21st
May 2017
Alice Jiang
@becausealice2
May 21 2017 02:27 UTC
@conradkay What are you trying to do, and what is the code actually doing?
Segev Malool
@segevmalool
May 21 2017 03:13 UTC
What's the difference between n points in a 1 dimensional space, and 1 point in an n dimensional space?
evaristoc
@evaristoc
May 21 2017 12:47 UTC
@segevmalool try to imagine drawing those points either on a line (1 dim) or a two-coordinate space (2 dim).
satenndrra
@satenndrra
May 21 2017 15:03 UTC
@evaristoc no problem!
satenndrra
@satenndrra
May 21 2017 15:09 UTC
@segevmalool I may be but by examining this situation with n=1, 2 and 3 and extrapolating for higher dimensions... any number of points (>1) in a 1 dimensional space would always form a line (along the 'length' of that dimension), whereas a point in an n dimensional space (including n=1 I guess) would still just be a point. I mean by definition a point has dimensions = 0, hence whether it lies on a line (1 dimensional), a piece of paper (2 dimensional) or within a solid object (3 dimensional), it would still be a point (an entity of n = 0). I guess...
*I may be wrong , but by examining...
Segev Malool
@segevmalool
May 21 2017 16:19 UTC
Here's my answer: Let's say n=10^10. In one context (if these are iid draws from some 1-d distribution) this would be considered good size dataset, and it would be appropriate to model them by drawing each point on a single line, and estimating statistics or density. But what if these points represent pixels in a 10^5 x 10^5 grey image? You could find the average pixel intensity in the image, and think of the image as a distribution of pixel intensities, and scrutinize it to death. "Studying the image." On the other hand, you could chunk up to a more appropriate level of abstraction, and think of the 10^10 pixels as being just a single point in a high dimensional space.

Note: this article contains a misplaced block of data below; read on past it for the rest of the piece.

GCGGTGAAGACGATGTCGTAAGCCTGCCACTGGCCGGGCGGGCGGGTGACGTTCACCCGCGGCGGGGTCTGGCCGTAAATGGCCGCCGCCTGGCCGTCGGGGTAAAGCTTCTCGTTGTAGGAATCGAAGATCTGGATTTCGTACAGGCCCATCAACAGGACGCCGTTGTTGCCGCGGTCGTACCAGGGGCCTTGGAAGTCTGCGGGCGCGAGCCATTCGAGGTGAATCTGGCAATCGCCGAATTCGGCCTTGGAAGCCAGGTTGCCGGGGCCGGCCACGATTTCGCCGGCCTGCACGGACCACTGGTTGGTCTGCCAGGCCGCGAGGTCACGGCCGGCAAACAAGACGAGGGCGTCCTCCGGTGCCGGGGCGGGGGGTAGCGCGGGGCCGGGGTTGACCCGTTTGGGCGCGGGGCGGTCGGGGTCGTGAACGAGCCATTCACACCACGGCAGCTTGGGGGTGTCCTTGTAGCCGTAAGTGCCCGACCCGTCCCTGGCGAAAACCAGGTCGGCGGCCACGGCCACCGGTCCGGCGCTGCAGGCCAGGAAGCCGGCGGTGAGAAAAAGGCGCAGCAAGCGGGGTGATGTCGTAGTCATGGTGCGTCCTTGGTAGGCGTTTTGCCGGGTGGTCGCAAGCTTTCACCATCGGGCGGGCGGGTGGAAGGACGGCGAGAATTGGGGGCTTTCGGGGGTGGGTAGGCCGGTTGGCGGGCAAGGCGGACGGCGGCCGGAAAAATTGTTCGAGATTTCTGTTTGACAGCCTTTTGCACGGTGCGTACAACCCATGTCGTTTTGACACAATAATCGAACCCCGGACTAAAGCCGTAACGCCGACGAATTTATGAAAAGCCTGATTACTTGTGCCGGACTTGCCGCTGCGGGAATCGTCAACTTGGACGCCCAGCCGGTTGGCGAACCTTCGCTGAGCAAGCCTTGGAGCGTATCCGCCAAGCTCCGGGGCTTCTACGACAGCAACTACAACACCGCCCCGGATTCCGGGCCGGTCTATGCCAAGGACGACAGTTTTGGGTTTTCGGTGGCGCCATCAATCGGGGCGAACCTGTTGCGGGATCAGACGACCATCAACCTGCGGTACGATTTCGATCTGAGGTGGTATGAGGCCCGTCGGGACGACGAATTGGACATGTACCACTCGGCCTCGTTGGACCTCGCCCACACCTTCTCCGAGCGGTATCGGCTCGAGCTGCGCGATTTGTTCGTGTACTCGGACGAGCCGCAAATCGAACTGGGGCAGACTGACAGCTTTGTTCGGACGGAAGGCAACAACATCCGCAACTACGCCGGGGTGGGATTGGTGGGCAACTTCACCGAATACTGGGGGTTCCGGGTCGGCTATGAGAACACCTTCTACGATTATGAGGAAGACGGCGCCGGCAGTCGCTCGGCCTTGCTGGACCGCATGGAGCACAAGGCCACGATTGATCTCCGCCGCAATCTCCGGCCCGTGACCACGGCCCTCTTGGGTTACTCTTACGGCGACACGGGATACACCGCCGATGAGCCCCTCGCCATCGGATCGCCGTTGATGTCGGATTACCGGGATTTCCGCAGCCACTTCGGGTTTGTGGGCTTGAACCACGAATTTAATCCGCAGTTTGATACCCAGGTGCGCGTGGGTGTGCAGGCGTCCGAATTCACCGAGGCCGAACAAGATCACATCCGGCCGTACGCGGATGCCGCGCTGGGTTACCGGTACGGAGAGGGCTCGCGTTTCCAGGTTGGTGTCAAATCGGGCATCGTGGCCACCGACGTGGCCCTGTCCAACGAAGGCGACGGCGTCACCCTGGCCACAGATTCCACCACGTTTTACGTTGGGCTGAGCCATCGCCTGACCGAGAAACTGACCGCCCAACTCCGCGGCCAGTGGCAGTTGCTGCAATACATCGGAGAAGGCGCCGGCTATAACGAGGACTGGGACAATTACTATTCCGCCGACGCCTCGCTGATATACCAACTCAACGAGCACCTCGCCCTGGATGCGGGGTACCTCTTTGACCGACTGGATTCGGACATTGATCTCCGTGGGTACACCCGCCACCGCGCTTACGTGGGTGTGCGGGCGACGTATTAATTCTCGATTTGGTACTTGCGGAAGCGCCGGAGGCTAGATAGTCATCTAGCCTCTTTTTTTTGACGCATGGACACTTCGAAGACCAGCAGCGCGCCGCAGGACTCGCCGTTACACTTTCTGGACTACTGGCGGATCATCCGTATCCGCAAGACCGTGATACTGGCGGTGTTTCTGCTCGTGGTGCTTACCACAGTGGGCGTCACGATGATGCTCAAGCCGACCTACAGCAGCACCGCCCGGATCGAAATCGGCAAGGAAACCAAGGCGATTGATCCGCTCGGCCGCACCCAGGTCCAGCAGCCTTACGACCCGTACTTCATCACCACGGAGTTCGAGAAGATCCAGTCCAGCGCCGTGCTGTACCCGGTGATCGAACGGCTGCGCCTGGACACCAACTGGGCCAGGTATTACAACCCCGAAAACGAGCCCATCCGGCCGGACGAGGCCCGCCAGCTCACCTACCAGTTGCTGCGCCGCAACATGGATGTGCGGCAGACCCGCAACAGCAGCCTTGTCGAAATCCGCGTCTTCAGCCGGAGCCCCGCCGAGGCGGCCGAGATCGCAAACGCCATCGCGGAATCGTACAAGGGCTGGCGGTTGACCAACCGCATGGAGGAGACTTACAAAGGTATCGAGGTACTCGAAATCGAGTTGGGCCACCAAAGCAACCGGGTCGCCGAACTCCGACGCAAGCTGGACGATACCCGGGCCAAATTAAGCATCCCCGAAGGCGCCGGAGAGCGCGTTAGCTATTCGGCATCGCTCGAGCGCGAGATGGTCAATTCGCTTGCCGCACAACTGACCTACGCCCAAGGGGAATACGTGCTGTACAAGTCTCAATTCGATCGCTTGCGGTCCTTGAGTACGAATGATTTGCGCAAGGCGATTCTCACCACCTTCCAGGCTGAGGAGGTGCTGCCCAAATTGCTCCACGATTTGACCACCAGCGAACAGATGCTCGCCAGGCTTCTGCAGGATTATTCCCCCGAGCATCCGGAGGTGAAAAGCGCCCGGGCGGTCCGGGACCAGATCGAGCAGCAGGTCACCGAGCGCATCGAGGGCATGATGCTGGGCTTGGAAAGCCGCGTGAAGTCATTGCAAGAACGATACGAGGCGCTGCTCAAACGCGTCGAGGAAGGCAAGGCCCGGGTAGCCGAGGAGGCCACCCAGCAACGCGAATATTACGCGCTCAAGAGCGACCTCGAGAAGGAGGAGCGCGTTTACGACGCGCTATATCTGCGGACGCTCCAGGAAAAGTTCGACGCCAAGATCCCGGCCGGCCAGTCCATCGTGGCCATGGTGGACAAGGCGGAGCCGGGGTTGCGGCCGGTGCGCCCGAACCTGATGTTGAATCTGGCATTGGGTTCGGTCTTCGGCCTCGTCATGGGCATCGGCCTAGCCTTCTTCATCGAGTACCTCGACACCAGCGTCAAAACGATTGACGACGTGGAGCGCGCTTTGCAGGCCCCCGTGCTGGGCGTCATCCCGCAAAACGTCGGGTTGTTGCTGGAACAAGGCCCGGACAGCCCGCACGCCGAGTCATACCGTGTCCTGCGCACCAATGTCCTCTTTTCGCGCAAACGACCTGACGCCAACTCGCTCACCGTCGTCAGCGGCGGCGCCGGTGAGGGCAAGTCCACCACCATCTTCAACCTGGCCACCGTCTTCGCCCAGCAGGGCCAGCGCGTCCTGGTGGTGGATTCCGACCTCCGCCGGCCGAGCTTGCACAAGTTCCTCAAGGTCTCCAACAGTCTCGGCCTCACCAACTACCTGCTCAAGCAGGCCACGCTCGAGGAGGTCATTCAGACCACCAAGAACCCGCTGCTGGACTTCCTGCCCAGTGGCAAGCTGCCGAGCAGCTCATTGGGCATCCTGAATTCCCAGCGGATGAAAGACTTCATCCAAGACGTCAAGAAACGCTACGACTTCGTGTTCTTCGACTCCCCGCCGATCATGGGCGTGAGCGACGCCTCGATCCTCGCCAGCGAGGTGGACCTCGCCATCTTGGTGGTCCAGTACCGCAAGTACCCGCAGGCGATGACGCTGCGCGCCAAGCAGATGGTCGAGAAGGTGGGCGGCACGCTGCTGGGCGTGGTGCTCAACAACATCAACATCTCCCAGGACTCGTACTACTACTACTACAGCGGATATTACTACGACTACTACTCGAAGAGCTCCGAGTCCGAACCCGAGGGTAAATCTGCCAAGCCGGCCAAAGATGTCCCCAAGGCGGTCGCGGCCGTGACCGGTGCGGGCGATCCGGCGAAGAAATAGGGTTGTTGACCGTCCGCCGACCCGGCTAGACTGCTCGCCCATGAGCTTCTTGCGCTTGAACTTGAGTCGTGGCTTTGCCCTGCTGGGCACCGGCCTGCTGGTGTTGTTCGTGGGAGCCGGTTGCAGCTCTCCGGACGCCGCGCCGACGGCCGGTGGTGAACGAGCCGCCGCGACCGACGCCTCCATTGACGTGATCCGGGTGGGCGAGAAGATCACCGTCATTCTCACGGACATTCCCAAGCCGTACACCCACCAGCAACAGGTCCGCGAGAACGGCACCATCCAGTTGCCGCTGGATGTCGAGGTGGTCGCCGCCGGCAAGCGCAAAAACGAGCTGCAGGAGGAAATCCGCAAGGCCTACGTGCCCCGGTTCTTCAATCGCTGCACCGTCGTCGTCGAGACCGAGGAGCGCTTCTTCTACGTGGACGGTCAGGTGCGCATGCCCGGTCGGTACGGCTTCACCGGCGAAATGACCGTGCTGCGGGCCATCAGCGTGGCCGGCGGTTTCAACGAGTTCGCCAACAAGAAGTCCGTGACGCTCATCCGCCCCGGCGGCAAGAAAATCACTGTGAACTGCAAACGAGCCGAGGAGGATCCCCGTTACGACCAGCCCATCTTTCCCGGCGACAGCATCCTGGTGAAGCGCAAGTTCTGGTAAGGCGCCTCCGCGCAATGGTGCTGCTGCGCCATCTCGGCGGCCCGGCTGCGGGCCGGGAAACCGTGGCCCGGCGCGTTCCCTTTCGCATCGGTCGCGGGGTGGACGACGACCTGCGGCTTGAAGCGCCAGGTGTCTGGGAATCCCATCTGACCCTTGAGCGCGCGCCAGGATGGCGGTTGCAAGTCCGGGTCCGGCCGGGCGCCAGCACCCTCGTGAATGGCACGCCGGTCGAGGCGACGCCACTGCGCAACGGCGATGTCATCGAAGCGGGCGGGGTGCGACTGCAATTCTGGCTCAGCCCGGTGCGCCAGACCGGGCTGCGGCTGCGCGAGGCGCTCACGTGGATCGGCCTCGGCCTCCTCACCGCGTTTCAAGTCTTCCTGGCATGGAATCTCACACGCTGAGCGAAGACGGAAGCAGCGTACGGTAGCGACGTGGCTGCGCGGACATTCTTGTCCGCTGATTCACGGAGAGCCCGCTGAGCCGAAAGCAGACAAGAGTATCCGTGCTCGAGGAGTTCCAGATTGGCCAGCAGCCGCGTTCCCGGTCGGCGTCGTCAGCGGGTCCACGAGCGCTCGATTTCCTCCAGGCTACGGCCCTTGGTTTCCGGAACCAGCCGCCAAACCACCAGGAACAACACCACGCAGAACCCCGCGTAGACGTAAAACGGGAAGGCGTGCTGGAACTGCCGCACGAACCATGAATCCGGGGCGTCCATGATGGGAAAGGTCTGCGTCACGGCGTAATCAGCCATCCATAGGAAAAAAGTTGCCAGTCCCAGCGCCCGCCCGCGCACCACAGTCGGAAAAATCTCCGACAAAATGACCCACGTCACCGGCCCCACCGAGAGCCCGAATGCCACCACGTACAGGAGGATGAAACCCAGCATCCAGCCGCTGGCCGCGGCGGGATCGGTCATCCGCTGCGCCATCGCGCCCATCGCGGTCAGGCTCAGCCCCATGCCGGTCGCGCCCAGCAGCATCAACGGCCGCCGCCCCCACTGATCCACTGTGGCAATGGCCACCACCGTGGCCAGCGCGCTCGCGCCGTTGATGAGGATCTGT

Segev Malool
@segevmalool
May 21 2017 16:25 UTC
Similarly, if I have 20 apples from a single tree, and each has a weight, then these are good candidates for statistical analysis. But if I have 10 apples and 10 oranges (20 fruits), then I'm likely to see a bimodal or noisy weight distribution "caused" by the "improper" aggregation of the apples and oranges.
John Otu
@johnotu
May 21 2017 20:14 UTC
Hi guys, is it still possible to get an API key for the open API?
Alice Jiang
@becausealice2
May 21 2017 20:56 UTC
@johnotu I'm fairly certain the API is still on the backburner and there are no keys just yet.